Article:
Several of the projects that I lead early on in my project management career had a major component to do with business transformation.  Either through the application of new technologies or reworking bad corporate processes.  The need to apply constant change within organizations sometimes is seen as necessary in order to ensure a continuance of competitiveness or improvement.

Business process improvement in fact often goes hand in hand with applying new technology in organization as often the expenditure can only be justified by transforming the way that companies do business.  Having said that though I have found that within organizations if the objectives and strategy are unclear, the process reengineering work suffers and it becomes nothing more than a headless beast.  The lack of direction causes project teams to develop a certain sense of aimlessness in their approach and as such trap into into failure.

These issues got me thinking about something that we take for granted.  We often as humans assume that with change comes progress.  We assume that if the situation we operate within is bad, then by applying change we receive improvement.  Certainly that is an optimistic and healthy way of approaching change.  However, resistance to change comes because of a fear that the change will bring about greater misery rather than relief.

The reason that resistance takes place sometimes is not because there is a perception problem or out of some fantasy that certain stakeholders create.   The reason that we see people resist change is because they have more than likely experienced negative consequences resulting from a change that took place in the past.

Establishing an understanding that not all change brings about progress is a healthy balance for the project management community as I’ve often found that professionals in our field tend to thrive on change sometimes only for the sake of change.  It is natural for project managers to thrive on change as this is their chosen profession.  However, we must be critical and examine the reasons behind the proposed change.  We have to determine if the change is warranted and developing a justification for this change can only take place by establishing a visible link to the business objectives of the organization.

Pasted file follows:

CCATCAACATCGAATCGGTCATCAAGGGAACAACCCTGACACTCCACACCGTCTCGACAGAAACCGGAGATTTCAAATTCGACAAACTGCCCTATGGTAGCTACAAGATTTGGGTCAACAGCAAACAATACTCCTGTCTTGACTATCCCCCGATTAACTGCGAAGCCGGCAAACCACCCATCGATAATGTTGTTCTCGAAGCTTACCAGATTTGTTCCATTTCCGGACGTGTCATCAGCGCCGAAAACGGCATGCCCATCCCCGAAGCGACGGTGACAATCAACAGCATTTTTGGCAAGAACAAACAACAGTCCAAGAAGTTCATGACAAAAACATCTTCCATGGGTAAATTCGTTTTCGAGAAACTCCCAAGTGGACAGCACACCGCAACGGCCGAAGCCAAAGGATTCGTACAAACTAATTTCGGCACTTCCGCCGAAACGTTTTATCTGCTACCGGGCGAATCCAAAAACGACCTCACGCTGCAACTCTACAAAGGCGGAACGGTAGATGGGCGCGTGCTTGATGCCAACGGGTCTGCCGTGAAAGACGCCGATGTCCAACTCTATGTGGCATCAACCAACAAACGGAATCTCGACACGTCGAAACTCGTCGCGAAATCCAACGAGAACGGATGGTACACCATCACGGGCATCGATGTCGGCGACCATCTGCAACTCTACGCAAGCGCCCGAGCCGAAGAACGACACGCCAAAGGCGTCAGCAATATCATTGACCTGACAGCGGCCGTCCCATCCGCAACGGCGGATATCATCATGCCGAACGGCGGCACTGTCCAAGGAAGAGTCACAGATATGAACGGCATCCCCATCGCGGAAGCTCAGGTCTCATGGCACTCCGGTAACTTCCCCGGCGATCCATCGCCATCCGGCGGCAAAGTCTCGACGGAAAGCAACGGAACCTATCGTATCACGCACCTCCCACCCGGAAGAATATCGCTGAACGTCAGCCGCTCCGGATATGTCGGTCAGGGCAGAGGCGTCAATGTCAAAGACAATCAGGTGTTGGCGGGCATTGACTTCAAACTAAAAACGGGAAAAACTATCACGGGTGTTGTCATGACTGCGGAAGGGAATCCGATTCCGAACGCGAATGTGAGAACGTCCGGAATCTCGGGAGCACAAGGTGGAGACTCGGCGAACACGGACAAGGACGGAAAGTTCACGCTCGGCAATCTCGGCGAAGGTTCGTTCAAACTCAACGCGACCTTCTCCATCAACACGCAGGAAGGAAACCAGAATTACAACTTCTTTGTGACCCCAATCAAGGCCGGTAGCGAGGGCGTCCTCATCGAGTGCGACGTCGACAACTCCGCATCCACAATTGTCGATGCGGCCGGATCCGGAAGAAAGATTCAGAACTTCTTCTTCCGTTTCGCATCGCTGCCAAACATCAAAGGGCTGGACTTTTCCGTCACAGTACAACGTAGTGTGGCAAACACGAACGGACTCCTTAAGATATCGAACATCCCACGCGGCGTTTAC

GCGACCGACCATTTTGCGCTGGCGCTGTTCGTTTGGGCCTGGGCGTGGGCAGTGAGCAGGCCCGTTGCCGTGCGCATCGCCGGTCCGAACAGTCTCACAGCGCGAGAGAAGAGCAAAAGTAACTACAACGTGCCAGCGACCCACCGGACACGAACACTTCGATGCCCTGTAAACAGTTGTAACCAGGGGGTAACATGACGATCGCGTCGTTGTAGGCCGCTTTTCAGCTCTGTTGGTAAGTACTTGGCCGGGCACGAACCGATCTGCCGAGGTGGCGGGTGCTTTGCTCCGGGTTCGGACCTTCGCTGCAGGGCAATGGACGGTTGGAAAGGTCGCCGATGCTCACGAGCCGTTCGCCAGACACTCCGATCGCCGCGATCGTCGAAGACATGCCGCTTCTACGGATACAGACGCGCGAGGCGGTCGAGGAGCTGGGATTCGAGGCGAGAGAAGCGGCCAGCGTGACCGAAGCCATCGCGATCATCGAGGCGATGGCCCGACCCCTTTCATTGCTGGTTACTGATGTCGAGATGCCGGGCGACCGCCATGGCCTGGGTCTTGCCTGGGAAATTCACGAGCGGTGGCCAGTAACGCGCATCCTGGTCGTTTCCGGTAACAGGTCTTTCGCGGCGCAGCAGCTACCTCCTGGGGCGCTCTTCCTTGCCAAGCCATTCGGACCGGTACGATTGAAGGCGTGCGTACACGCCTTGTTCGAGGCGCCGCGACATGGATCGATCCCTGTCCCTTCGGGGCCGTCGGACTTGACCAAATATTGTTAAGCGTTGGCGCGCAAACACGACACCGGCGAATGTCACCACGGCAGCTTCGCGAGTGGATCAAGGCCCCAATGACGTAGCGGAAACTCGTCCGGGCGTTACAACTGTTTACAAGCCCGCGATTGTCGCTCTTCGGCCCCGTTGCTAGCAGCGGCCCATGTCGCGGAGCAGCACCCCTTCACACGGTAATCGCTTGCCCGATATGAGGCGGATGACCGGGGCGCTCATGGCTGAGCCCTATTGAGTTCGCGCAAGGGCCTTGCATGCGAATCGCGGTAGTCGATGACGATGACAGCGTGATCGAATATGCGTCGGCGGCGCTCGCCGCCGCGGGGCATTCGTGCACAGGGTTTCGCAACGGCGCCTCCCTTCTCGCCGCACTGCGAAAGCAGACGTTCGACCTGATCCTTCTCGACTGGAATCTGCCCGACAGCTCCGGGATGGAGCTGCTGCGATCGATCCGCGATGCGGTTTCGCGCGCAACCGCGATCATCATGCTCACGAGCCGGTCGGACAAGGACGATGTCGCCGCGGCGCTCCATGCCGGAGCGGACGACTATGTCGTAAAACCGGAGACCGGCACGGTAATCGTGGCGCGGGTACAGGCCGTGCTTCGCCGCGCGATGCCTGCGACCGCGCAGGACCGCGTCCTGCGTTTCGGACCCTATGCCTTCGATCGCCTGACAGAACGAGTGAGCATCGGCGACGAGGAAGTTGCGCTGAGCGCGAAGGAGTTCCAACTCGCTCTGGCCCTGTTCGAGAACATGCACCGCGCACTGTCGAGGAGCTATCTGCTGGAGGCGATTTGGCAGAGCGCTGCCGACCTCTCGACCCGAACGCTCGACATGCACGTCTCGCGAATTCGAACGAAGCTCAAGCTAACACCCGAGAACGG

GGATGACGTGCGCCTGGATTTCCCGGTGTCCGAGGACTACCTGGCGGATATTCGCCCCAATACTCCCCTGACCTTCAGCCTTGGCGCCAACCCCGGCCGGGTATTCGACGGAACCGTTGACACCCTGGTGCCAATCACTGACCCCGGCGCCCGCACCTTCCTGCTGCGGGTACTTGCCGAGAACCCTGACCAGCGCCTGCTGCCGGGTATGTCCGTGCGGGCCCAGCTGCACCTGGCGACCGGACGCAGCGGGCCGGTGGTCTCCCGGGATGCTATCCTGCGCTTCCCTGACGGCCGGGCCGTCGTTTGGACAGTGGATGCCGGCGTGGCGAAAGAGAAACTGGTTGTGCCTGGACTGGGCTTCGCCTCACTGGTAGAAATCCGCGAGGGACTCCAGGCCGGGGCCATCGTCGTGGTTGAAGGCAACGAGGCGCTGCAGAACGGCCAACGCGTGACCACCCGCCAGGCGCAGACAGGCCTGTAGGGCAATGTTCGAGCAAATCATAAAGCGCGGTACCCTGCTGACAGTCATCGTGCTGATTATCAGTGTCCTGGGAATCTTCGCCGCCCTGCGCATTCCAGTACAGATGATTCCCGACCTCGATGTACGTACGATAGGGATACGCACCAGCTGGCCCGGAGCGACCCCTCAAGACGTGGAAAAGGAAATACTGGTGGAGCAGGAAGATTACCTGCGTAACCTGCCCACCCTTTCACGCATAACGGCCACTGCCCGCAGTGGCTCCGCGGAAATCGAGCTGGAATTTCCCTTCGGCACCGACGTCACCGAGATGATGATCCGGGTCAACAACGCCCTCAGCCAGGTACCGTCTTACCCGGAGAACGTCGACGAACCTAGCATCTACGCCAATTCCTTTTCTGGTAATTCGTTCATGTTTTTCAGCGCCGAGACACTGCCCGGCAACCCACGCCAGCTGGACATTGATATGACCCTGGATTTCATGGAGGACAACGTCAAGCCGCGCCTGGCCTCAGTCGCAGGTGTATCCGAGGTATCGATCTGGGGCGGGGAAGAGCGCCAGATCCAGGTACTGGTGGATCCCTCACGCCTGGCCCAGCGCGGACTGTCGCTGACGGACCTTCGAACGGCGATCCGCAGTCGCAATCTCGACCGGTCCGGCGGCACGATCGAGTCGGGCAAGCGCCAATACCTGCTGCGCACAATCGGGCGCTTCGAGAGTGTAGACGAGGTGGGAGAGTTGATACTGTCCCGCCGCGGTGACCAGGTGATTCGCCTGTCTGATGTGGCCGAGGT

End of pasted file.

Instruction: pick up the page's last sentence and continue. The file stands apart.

Identifying the critical drivers impacting the business allows us to look at the business process holistically and determine if change has to be applied to achieve improved performance.   This is difficult because it means that as project managers we must sometimes provide feedback to executives opposing the initiation of a project or a program.  It is somewhat counter intuitive as we depend on these projects to stay engaged and frankly keep our jobs.

I often share in training sessions that one of the hardest things that a project manager has to do is to kill a failing project. Whether the failure is caused by poor performance or bad alignment to strategy matters little as the drain on the financial and human resources is basically no different.  If we keep this in mind when evaluating strategic change projects, it will help us speak out against projects that don’t make sense.  After all, it is easier to stop a project from getting initiated that killing a project in mid stream.